In today’s digital age then, it’s no surprise that even politicians have embraced the power of social media. They recognize the vast influence and reach these platforms offer, reshaping the landscape of information dissemination.

Gone are the days when people solely relied on newspapers, radios and television for news.

With the rise of streaming services and social media platforms, the majority now turn to online sources for information. But, this shift has its challenges. The prevalence of “churnalism,” a practice in journalism focused on generating clickable headlines to drive user engagement, has blurred the lines between quality journalism and sensationalism, particularly on platforms like Facebook.

In 2019, The Committee for the Protection of Journalists, raised concerns about the safety of journalists in South Africa during elections. They warned of the increased likelihood of journalists being targeted through smear campaigns and the use of bots.

Ranjeni Munusamy, as associate Editor at Tiso-Blackstar, which publishes the Sunday Times, Sowetan and Business Day, highlighted the dangers of inflammatory language used by some individuals to rally support.

“Some of the people making threats now don’t know what it’s like to live in a war zone and did not witness people killed because some or other politician declared them the enemy. They use inflammatory language to fire up their constituents but seem not to realize that words have direct consequences,” she said.

A paper titled “Social Media’s Impact on Political Discourse in South Africa” (2021), explores the polarizing effect of social media on societal attitudes. The anonymity afforded by these platforms often leads to more and more people sharing similar views, which once echoed within like-minded communities, gain social acceptance.

“Researchers have noted elsewhere anonymity and associated lack of stigma further drives rhetoric, and such divisive views become more and more socially acceptable once they have found an echo chamber. Twitter’s success also depends on the ability of users to speedily react, and retweet, all too often without the careful consideration and weighing of the veracity of the image or source in question.”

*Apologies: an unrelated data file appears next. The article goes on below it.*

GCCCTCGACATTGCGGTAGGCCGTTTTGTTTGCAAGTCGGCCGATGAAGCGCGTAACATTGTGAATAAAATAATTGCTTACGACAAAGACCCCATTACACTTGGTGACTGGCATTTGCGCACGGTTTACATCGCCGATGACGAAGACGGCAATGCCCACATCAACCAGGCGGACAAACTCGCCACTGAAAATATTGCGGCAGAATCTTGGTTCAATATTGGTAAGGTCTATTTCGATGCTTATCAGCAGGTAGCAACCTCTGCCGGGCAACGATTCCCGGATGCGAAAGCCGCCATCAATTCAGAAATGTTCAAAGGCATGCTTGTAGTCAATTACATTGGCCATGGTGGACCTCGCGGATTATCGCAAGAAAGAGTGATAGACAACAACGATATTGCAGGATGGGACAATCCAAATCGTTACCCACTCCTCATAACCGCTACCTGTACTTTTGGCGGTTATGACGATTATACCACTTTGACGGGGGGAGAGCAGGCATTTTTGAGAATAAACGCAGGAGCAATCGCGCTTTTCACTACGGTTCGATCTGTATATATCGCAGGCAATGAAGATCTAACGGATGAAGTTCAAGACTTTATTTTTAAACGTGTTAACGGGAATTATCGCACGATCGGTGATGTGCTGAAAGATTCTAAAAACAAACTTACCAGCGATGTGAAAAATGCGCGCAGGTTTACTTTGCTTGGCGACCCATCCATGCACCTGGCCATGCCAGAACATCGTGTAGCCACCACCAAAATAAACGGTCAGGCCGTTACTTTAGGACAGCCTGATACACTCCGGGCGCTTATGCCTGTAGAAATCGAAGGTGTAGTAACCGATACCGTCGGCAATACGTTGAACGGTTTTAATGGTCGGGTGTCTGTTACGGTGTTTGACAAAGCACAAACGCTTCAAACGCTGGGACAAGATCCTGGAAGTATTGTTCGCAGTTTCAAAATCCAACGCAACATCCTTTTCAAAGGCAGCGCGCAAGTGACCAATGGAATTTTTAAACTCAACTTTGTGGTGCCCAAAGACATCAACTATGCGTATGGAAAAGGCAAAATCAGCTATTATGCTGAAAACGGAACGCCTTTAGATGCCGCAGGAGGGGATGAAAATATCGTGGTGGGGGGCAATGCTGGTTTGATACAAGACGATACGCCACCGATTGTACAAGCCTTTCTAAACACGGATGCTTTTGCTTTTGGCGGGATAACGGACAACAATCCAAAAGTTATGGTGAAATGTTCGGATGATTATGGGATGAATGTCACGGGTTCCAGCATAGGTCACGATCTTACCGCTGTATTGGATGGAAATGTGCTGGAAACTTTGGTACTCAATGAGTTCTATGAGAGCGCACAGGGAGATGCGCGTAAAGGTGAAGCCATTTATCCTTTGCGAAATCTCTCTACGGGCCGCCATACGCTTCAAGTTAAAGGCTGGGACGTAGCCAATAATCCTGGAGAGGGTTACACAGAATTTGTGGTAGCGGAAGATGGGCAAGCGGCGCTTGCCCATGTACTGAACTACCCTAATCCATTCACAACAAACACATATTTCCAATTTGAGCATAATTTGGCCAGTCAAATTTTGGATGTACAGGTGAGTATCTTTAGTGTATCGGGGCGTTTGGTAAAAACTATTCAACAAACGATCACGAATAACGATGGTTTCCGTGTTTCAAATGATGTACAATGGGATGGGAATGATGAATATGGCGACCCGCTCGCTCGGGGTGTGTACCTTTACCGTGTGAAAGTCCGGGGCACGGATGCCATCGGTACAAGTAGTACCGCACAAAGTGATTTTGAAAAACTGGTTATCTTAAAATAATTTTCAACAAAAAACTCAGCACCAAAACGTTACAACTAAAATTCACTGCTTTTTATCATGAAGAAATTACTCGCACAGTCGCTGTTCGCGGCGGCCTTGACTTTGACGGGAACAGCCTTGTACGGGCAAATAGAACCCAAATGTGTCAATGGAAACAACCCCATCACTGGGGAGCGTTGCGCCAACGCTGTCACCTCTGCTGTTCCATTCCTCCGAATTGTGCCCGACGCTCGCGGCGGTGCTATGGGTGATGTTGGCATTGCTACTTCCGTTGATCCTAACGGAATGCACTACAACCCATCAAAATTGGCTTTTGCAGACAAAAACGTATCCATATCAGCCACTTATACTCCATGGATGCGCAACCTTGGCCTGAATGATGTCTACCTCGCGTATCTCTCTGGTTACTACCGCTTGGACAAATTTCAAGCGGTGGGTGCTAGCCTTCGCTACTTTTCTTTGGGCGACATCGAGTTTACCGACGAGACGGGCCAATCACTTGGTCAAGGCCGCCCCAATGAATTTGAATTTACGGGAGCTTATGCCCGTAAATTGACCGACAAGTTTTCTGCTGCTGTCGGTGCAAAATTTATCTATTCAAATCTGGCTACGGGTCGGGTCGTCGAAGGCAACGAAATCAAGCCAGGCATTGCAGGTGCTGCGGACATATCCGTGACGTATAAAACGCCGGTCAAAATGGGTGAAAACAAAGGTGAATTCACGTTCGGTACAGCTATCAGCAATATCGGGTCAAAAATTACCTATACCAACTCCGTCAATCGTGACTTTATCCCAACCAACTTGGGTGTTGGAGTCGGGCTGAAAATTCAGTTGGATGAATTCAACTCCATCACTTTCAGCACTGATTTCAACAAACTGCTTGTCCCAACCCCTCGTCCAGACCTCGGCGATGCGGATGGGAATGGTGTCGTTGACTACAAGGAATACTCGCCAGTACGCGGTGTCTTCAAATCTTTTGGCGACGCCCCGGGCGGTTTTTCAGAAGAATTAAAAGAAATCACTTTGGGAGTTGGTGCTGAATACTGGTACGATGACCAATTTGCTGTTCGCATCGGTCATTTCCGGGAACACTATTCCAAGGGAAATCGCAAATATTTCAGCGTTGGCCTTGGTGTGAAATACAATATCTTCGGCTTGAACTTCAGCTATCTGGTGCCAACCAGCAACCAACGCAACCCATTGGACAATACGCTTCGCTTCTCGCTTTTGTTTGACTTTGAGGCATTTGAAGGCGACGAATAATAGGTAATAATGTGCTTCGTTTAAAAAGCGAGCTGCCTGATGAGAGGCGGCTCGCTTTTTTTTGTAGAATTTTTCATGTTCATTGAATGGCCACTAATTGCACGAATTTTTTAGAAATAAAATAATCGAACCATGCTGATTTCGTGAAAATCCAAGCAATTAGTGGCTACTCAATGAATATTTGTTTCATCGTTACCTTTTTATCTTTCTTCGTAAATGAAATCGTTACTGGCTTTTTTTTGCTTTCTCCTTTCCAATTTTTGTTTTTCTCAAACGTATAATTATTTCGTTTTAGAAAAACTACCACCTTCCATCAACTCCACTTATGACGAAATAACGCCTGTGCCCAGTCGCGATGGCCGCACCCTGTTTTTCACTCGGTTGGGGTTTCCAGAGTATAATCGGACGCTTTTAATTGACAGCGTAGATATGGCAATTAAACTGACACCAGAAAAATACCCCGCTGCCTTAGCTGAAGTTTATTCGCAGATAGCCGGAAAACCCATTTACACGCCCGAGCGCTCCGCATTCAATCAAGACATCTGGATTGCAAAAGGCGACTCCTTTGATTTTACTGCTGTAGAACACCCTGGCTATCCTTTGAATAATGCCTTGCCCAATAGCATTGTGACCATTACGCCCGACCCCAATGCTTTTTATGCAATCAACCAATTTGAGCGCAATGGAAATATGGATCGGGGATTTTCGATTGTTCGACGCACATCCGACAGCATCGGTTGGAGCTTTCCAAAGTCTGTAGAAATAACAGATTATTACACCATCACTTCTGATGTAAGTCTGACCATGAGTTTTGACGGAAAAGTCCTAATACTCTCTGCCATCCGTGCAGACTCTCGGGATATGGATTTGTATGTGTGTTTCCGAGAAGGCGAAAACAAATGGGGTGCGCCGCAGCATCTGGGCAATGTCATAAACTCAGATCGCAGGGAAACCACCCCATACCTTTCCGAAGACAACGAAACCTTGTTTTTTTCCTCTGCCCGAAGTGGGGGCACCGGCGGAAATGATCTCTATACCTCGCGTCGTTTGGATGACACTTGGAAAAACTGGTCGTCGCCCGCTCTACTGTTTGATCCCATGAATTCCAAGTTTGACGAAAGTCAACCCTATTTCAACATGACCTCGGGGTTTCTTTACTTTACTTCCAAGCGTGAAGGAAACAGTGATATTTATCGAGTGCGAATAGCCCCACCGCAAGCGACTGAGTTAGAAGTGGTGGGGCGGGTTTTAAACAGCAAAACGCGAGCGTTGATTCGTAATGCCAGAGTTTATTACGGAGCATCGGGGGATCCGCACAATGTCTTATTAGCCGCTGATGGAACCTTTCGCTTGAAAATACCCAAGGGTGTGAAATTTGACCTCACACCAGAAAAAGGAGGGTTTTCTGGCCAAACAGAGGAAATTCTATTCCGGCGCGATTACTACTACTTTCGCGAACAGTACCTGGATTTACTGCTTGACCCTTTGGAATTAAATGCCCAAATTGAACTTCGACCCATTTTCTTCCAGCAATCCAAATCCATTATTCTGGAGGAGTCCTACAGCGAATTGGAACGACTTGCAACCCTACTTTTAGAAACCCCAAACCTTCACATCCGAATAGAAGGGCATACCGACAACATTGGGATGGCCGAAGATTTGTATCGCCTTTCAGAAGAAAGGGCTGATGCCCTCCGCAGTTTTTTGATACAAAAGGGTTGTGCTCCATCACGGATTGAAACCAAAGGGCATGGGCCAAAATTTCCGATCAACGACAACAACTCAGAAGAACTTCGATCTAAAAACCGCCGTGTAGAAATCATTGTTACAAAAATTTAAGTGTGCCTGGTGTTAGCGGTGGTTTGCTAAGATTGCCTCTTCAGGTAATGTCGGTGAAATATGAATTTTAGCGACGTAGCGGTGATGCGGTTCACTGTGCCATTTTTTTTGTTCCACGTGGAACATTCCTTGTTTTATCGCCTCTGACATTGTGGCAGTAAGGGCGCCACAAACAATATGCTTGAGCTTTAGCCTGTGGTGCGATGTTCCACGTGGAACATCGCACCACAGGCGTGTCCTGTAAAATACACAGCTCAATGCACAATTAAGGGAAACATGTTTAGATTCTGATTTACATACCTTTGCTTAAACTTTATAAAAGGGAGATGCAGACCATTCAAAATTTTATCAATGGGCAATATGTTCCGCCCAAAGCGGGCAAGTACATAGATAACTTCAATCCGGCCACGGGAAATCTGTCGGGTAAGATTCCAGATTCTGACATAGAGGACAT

So the gnawing question persists, why are people so receptive to influencers? They are relatable and are also considered as more sincere and trustworthy sources of information and advice where their communicative practices tap into the wider cultural appeal of authenticity (Brooke E. Duffy, 2020).

In essence, influencers offer a feeling of connection, inspiration and entertainment, molding consumer trends and impacting decisions in various aspects of one’s life (Source: “Why Brands Should Use Female Influencers to Endorse Male Fashion: A Synopsis”, 2022).

Evidently, a substantial portion of our lives is consumed by the digital realm of social media. But to what extent does this content influence our thoughts and behaviours with social media often catering to our vices rather than our virtues?

In a world where the echo chamber of online discourse threatens to drown our dissenting voices, it is imperative to strive for empathy, critical thinking, and above all, an unwavering commitment to truth and decency. Only then can we hope to mitigate the pernicious influence of the digital age’s most formidable figures.

This publication refrains from casting judgment on the implicated influencers, but seeks to shed light on the broader ramifications of their actions. In an era where virtual interactions bleed into reality with alarming frequency, it’s imperative to recognize the profound impact influencers, including political and public figures, wield and the ethical implications of that.